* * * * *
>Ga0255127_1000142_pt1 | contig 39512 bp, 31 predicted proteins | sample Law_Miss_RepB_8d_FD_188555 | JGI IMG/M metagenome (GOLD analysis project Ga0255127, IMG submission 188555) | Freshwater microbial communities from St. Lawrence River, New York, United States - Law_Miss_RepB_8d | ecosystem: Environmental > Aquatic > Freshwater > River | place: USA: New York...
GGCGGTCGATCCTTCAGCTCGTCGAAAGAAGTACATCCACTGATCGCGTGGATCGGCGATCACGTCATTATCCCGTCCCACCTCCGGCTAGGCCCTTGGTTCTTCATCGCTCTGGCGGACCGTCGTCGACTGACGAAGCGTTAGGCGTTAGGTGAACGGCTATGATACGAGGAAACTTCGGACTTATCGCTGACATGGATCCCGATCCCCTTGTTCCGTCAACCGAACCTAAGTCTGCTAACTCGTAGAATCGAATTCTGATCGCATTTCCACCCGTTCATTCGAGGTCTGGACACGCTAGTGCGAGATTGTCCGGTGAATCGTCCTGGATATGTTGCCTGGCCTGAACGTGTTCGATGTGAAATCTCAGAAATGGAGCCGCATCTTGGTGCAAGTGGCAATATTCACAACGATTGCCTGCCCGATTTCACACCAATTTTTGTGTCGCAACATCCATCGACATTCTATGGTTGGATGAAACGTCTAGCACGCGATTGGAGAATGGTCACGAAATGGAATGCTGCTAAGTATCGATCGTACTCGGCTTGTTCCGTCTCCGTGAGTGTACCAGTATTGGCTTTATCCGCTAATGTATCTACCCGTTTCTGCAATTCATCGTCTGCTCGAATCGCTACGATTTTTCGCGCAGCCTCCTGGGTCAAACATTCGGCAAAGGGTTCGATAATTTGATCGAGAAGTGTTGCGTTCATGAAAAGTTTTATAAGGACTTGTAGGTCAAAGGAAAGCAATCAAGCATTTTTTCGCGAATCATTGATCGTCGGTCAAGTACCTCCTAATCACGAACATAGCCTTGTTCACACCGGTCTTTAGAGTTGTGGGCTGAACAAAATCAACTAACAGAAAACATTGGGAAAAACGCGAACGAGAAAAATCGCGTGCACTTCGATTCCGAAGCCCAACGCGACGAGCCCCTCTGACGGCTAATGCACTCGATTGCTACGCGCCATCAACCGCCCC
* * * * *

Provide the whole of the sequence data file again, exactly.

>Ga0255127_1000142_pt1 | contig 39512 bp, 31 predicted proteins | sample Law_Miss_RepB_8d_FD_188555 | JGI IMG/M metagenome (GOLD analysis project Ga0255127, IMG submission 188555) | Freshwater microbial communities from St. Lawrence River, New York, United States - Law_Miss_RepB_8d | ecosystem: Environmental > Aquatic > Freshwater > River | place: USA: New York...
GGCGGTCGATCCTTCAGCTCGTCGAAAGAAGTACATCCACTGATCGCGTGGATCGGCGATCACGTCATTATCCCGTCCCACCTCCGGCTAGGCCCTTGGTTCTTCATCGCTCTGGCGGACCGTCGTCGACTGACGAAGCGTTAGGCGTTAGGTGAACGGCTATGATACGAGGAAACTTCGGACTTATCGCTGACATGGATCCCGATCCCCTTGTTCCGTCAACCGAACCTAAGTCTGCTAACTCGTAGAATCGAATTCTGATCGCATTTCCACCCGTTCATTCGAGGTCTGGACACGCTAGTGCGAGATTGTCCGGTGAATCGTCCTGGATATGTTGCCTGGCCTGAACGTGTTCGATGTGAAATCTCAGAAATGGAGCCGCATCTTGGTGCAAGTGGCAATATTCACAACGATTGCCTGCCCGATTTCACACCAATTTTTGTGTCGCAACATCCATCGACATTCTATGGTTGGATGAAACGTCTAGCACGCGATTGGAGAATGGTCACGAAATGGAATGCTGCTAAGTATCGATCGTACTCGGCTTGTTCCGTCTCCGTGAGTGTACCAGTATTGGCTTTATCCGCTAATGTATCTACCCGTTTCTGCAATTCATCGTCTGCTCGAATCGCTACGATTTTTCGCGCAGCCTCCTGGGTCAAACATTCGGCAAAGGGTTCGATAATTTGATCGAGAAGTGTTGCGTTCATGAAAAGTTTTATAAGGACTTGTAGGTCAAAGGAAAGCAATCAAGCATTTTTTCGCGAATCATTGATCGTCGGTCAAGTACCTCCTAATCACGAACATAGCCTTGTTCACACCGGTCTTTAGAGTTGTGGGCTGAACAAAATCAACTAACAGAAAACATTGGGAAAAACGCGAACGAGAAAAATCGCGTGCACTTCGATTCCGAAGCCCAACGCGACGAGCCCCTCTGACGGCTAATGCACTCGATTGCTACGCGCCATCAACCGCCCC